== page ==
Biden with Netanyahu in October and Blinken with Abbas this week (White House photos)

This Tuesday (7), the White House issued a warning to Israel, urging it not to reoccupy the Gaza Strip after the current conflict ends. White House national security spokesman John Kirby said: “The president maintains his position that reoccupation by Israeli forces is not the right thing to do.” That warning came in response to suggestions from Israeli Prime Minister Benjamin Netanyahu that Israel could take on an undefined security role in the region after the fighting ends.

Netanyahu mentioned in an interview with ABC News that Israel would have “overall responsibility for the security” of Gaza after the departure of Hamas, which currently controls the territory. “We’ve seen what happens when we don’t have” responsibility for Gaza’s security, Netanyahu said. US President Joe Biden had already expressed that it would be a big mistake for Israel to reoccupy Gaza, emphasizing that a post-conflict Gaza cannot be governed by Hamas, a group designated as terrorist by the US and the European Union.

“The president maintains his position that reoccupation by Israeli forces is not the right thing to do,” John Kirby, White House national security spokesman, told reporters. President Biden previously said it would be “a big mistake” for Israel to reoccupy Gaza, from which it withdrew in 2005.

Kirby also said the White House “keeps in our thoughts and prayers the many, many thousands of innocent Palestinians who have been killed in the conflict since October 7, and many more who have been wounded and wounded in the conduct of the operations. We are also aware of this suffering,” he said.

While the US has been steadfast in its support for Israel since the Hamas attack, it is also pushing for humanitarian pauses and the protection of Palestinian civilians. As the humanitarian crisis in Gaza deepens, the United States has increasingly tried to balance its support for Israel with calls for the protection of Palestinian noncombatants and “humanitarian pauses” in the fighting.

The Israeli prime minister indicated he would consider “short tactical pauses” of one hour to allow for the entry of humanitarian aid and the release of Hamas hostages. Asked if he considered this sufficient, the White House spokesperson stated that this is in line with the conversations that have been taking place.

Blinken: Gaza must be governed by Palestinians

US Secretary of State Antony Blinken offered the Biden administration’s comprehensive overview of the situation in Gaza, urging Israel to avoid an indefinite occupation and lay the foundation for lasting peace. After a month of devastating war in Gaza, the situation has become increasingly complex, with Israeli forces advancing deeper into the territory. Blinken is in Tokyo for a meeting of the G7, the countries with the largest economies in the world.

Blinken highlighted the importance of beginning diplomatic efforts immediately to set the stage for a stable peace after the current conflict. He emphasized that it is crucial that Israel avoid any suggestion of an unlimited occupation of Gaza. Israeli Prime Minister Benjamin Netanyahu has faced criticism for failing to present a clear plan for governing Gaza following the possible ouster of Hamas, which has governed the territory since 2007.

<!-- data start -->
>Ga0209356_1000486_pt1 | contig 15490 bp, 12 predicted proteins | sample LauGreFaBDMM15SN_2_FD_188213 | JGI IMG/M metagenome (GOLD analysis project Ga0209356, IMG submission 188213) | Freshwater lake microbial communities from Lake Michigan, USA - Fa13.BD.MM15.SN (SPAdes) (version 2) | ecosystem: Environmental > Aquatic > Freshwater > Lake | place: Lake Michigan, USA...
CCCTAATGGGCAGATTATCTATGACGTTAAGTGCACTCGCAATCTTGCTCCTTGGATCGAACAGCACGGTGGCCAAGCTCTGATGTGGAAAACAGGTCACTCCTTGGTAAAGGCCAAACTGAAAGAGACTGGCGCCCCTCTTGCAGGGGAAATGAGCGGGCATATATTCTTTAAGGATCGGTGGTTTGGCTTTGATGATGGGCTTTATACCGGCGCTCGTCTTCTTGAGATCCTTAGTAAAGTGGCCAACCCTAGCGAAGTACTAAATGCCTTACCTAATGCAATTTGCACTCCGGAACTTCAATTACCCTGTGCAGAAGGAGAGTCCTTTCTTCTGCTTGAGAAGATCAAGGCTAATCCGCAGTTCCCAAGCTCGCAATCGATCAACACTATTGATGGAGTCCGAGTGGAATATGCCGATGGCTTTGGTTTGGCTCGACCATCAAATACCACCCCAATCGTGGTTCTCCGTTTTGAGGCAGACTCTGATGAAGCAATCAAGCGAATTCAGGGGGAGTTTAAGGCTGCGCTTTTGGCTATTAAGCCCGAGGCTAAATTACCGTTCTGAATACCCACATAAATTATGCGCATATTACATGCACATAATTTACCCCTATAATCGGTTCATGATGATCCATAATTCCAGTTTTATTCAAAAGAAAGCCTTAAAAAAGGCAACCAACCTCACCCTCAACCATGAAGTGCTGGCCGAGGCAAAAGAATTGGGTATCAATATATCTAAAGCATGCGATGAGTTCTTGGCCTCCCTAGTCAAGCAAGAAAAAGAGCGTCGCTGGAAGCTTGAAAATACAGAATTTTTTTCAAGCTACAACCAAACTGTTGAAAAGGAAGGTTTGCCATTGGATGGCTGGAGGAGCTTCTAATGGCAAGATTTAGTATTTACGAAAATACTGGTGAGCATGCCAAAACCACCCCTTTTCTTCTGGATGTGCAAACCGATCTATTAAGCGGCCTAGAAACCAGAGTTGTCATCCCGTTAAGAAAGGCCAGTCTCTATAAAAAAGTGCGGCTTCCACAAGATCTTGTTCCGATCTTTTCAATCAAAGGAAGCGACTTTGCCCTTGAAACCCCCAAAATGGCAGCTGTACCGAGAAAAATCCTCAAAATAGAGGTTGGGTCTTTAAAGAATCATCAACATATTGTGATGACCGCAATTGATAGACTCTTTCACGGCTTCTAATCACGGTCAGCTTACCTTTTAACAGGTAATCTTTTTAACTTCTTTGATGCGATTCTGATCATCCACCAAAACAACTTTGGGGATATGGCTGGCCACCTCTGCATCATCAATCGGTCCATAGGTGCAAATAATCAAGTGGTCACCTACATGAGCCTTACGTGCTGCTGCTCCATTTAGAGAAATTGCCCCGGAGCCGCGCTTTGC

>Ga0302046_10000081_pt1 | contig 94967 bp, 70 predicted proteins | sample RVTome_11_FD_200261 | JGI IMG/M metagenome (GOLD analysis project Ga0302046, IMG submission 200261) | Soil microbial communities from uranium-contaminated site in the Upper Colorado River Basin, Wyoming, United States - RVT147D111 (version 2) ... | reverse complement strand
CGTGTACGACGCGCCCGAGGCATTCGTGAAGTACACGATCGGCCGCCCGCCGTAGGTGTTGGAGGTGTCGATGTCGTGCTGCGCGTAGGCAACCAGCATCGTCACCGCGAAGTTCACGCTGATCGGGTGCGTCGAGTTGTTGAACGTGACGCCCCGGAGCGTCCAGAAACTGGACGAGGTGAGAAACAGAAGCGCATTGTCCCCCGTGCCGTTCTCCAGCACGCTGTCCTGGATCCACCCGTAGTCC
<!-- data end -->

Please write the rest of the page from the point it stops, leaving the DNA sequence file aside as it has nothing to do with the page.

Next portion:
“The only way to ensure this crisis never happens again is to begin to establish the conditions for lasting peace and security and frame our diplomatic efforts now with that in mind,” Blinken told reporters in Tokyo.

US officials have expressed nervousness about Israeli plans for a post-conflict Gaza, especially after Netanyahu’s comments about possible Israeli responsibility for Gaza’s security “for an indefinite period”. Blinken emphasized that the US administration wants to guarantee other forms of protection for Gazans.

The US Secretary of State outlined key elements that, in his opinion, should not be present in a post-conflict agreement, including the forced displacement of Palestinians from Gaza, the use of Gaza as a platform for terrorism or violent attacks, reoccupation of Gaza after the end of the conflict, attempts to blockade or besiege Gaza and reduction of Gaza’s territory. The way he details this is a clear message to Netanyahu and his ambitions.

Blinken also reinforced the need for the Palestinian people to play a fundamental role in the governance of Gaza and the West Bank, as well as the importance of establishing the conditions for lasting peace and security. He highlighted the need for Palestinian-led governance, unification of Gaza with the West Bank under the Palestinian Authority, and a sustained mechanism for reconstruction in Gaza. Furthermore, Blinken emphasized the importance of Israelis and Palestinians living side by side with equal measures of security, freedom, opportunity and dignity.

While G-7 countries have endorsed the US call for “humanitarian pauses” to facilitate assistance and the release of hostages in Gaza, the situation remains complex. Israeli forces have advanced into Gaza City, raising concerns about rising civilian casualties. International pressure for a permanent suspension of hostilities continues as Arab and European leaders express concerns and divisions over the best approach to the ongoing conflict. The situation in Gaza remains uncertain, with a growing number of victims and uncertainty about the future.

Blinken traveled to Japan after visiting the Middle East and speaking with regional leaders about the conflict. It was a visit without immediate victories, as he faced Israeli refusal to stop its fight and the anger of Arab countries that the Biden administration continued to support Israel despite the rising civilian death toll, which this week surpassed 10,000 people, according to the Gaza Ministry of Health.


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